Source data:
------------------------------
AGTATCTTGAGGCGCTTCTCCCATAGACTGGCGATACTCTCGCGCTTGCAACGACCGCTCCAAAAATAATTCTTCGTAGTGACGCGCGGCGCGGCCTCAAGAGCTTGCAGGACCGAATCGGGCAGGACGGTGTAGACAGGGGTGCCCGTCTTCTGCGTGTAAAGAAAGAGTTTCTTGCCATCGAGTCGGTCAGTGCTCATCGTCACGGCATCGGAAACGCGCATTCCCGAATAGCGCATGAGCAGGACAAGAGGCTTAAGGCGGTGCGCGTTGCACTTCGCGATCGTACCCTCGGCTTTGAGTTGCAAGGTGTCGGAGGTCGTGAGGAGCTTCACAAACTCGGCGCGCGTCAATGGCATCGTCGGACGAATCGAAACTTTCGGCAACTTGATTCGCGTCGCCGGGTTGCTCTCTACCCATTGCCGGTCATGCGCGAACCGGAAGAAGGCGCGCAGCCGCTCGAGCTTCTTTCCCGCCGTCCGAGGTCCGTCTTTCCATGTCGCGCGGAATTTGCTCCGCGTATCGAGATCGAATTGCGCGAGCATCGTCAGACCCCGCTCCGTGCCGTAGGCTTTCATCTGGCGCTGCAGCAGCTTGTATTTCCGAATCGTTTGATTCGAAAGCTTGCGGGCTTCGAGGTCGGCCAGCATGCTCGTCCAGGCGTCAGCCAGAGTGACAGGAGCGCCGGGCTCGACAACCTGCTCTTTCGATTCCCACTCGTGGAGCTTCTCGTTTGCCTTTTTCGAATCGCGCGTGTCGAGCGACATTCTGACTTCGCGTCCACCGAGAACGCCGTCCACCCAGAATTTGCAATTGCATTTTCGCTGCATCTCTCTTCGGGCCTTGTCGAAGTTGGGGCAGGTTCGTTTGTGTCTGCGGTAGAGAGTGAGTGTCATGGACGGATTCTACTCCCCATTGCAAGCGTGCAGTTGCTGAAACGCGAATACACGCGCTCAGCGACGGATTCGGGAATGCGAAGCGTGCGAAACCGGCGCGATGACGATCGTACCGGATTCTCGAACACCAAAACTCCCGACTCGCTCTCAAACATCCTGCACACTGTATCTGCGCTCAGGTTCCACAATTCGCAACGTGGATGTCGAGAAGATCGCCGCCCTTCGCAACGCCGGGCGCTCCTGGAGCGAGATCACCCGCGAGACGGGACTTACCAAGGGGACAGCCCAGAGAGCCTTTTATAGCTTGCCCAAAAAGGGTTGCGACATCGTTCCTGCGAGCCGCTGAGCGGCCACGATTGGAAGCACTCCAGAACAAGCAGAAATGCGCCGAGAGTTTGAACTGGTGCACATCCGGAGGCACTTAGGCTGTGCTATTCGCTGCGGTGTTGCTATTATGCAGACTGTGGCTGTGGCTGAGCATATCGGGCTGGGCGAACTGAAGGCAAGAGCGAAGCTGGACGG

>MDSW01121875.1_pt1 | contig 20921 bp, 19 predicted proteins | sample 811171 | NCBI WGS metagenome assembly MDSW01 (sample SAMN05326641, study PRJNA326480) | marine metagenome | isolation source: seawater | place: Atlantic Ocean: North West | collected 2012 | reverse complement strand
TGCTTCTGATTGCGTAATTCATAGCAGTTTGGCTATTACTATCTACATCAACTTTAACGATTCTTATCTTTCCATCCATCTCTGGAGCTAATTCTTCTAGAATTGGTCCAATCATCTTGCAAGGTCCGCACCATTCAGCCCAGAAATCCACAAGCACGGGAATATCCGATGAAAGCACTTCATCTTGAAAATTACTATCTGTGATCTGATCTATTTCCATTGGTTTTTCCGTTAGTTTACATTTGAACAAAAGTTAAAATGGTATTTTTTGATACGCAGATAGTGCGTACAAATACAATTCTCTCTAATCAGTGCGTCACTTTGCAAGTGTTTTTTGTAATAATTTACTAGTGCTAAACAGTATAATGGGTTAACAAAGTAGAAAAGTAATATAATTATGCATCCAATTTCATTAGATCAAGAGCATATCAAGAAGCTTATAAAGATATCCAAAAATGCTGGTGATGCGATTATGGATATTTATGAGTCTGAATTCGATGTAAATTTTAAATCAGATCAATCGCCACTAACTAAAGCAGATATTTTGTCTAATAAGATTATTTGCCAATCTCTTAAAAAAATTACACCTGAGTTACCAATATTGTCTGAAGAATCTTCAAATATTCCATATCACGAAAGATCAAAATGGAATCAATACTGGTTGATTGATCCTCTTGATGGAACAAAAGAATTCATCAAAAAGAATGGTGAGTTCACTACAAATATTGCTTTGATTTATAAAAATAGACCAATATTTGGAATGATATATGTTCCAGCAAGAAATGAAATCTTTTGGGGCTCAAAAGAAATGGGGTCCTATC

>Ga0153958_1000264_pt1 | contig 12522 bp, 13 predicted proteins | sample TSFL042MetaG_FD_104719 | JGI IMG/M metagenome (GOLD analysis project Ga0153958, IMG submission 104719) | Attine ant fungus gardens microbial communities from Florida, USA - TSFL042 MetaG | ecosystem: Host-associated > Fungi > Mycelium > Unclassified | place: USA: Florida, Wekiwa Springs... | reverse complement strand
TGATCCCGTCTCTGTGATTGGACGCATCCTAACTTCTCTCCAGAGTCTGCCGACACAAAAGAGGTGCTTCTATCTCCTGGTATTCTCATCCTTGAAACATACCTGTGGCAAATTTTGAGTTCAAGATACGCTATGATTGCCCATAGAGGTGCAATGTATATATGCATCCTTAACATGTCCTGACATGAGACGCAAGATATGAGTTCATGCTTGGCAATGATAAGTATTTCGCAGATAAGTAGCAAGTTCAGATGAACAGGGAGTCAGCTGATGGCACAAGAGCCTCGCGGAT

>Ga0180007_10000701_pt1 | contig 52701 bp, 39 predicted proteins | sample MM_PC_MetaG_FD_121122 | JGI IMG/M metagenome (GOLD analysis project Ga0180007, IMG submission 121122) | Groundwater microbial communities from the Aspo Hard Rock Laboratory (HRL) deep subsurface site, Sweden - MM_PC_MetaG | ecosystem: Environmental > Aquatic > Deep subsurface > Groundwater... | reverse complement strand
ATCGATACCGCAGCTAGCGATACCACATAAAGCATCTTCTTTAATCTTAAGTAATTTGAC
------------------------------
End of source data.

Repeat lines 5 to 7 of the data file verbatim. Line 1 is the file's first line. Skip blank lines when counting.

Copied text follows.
TGATCCCGTCTCTGTGATTGGACGCATCCTAACTTCTCTCCAGAGTCTGCCGACACAAAAGAGGTGCTTCTATCTCCTGGTATTCTCATCCTTGAAACATACCTGTGGCAAATTTTGAGTTCAAGATACGCTATGATTGCCCATAGAGGTGCAATGTATATATGCATCCTTAACATGTCCTGACATGAGACGCAAGATATGAGTTCATGCTTGGCAATGATAAGTATTTCGCAGATAAGTAGCAAGTTCAGATGAACAGGGAGTCAGCTGATGGCACAAGAGCCTCGCGGAT

>Ga0180007_10000701_pt1 | contig 52701 bp, 39 predicted proteins | sample MM_PC_MetaG_FD_121122 | JGI IMG/M metagenome (GOLD analysis project Ga0180007, IMG submission 121122) | Groundwater microbial communities from the Aspo Hard Rock Laboratory (HRL) deep subsurface site, Sweden - MM_PC_MetaG | ecosystem: Environmental > Aquatic > Deep subsurface > Groundwater... | reverse complement strand
ATCGATACCGCAGCTAGCGATACCACATAAAGCATCTTCTTTAATCTTAAGTAATTTGAC